They can easily become overweight
It is easy for a Corgi to become overweight if they are not getting enough exercise. Their long frame makes them candidates for hip dysplasia or back problems such as intervertebral disc disease. As a result, ensuring your Corgi gets a lot of exercise and remains in good shape can help to avoid potential health conditions such as IDD. You have to be prepared to dedicate a lot of time in these dogs to take them on regular walks, trips to the park and of course, lots of play time at home.
Not good with small animals
A Corgi could be problematic in a household with other small pets. It is important to remember these dogs are herding dogs. As a result, the breed can chase and even attack small animals given their historic instincts. While it obviously depends on each individual dog, it is something to consider before you bring a Corgi to their forever home.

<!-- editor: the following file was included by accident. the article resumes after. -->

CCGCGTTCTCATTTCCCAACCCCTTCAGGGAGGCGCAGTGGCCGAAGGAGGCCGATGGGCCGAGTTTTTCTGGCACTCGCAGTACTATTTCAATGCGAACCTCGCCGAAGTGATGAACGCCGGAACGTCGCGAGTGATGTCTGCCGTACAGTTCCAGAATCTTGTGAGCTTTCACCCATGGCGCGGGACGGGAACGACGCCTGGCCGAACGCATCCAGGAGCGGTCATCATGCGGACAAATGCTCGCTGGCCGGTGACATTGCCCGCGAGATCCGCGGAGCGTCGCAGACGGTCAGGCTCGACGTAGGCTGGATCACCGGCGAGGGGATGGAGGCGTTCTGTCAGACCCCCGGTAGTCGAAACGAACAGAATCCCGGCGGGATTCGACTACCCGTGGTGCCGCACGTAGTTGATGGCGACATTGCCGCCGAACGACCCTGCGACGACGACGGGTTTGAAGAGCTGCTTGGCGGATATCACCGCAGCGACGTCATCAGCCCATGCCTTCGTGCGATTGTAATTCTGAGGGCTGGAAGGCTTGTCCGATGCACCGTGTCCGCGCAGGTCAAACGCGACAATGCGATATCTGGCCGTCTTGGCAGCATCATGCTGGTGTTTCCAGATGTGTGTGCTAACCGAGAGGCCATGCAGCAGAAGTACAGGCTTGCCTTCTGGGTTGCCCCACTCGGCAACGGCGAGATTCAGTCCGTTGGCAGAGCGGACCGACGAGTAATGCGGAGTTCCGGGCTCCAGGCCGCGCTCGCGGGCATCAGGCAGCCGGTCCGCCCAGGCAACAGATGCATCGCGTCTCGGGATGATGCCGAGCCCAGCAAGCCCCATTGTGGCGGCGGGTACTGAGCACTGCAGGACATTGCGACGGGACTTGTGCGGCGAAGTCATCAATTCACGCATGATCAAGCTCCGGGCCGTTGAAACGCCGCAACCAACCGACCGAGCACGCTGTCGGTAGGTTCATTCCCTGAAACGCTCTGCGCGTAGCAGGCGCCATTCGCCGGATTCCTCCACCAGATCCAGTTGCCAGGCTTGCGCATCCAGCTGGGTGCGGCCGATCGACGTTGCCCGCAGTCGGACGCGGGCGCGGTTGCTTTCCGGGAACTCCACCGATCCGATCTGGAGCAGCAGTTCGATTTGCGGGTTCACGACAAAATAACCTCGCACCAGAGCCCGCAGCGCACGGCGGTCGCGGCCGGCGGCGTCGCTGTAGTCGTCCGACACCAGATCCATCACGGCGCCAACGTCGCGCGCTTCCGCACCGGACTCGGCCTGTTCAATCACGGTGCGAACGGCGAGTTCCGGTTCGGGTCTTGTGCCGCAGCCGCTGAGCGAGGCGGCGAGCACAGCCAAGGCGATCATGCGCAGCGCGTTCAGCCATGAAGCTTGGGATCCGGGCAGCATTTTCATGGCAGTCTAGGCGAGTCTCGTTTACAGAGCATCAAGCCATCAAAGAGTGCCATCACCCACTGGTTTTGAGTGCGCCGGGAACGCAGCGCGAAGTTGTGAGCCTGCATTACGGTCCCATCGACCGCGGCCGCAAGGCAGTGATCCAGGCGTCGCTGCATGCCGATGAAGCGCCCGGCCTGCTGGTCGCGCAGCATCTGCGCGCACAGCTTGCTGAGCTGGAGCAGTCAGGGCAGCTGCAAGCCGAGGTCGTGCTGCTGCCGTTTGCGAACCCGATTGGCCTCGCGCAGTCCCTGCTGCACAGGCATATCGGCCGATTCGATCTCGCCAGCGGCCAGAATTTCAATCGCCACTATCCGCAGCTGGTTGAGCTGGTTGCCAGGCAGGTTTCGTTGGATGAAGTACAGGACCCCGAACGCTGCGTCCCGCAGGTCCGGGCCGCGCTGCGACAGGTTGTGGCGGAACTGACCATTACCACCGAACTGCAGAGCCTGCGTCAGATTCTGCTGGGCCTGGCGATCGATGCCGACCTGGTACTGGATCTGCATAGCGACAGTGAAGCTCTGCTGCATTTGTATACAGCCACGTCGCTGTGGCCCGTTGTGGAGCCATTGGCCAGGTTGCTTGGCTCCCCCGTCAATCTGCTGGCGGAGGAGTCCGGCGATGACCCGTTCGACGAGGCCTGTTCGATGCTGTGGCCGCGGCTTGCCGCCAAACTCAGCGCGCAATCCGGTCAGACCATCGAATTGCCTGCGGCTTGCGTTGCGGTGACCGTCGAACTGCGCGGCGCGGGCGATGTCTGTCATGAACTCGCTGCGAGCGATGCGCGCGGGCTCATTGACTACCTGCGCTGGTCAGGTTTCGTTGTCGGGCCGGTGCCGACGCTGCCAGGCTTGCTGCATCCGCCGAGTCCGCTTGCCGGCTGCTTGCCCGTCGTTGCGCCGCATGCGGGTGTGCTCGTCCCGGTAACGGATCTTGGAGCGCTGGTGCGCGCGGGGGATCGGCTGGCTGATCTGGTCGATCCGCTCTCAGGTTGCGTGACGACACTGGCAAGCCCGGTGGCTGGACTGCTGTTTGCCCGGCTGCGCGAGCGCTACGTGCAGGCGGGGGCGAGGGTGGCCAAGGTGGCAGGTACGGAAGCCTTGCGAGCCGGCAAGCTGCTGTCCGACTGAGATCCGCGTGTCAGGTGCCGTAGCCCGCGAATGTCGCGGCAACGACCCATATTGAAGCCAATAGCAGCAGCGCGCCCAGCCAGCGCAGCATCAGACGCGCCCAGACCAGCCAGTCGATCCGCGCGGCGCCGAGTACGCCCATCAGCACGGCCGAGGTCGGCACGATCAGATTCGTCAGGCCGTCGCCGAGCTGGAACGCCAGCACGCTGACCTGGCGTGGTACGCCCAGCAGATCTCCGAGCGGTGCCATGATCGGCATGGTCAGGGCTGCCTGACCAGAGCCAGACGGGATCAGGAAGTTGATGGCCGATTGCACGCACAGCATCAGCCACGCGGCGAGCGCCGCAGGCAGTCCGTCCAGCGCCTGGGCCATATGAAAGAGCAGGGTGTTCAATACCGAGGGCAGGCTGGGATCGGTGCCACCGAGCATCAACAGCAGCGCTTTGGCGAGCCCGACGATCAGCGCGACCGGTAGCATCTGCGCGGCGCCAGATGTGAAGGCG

As we mentioned above, Corgis are very smart dogs. This is a positive but can also be a negative. They require consistent and firm training to avoid a Corgi running the household. The breed do have a reputation for being stubborn dogs. However, if you start training at an early age and make sure the message is consistent, your Corgi will learn quickly.
Other facts about the Corgi
– The Corgi gets its name from the Welsh language, with their name translating directly as “dwarf dog”. The breed started in Wales, although their conflicting reports about how Corgis came to find their way to the country.
– There are two different variations of Corgi: The Pembroke Welsh Corgi and the Cardigan Welsh Corgi. The main difference between the two is the Pembrokes don’t have tails, while Cardigans have long, bushy tails like a fox.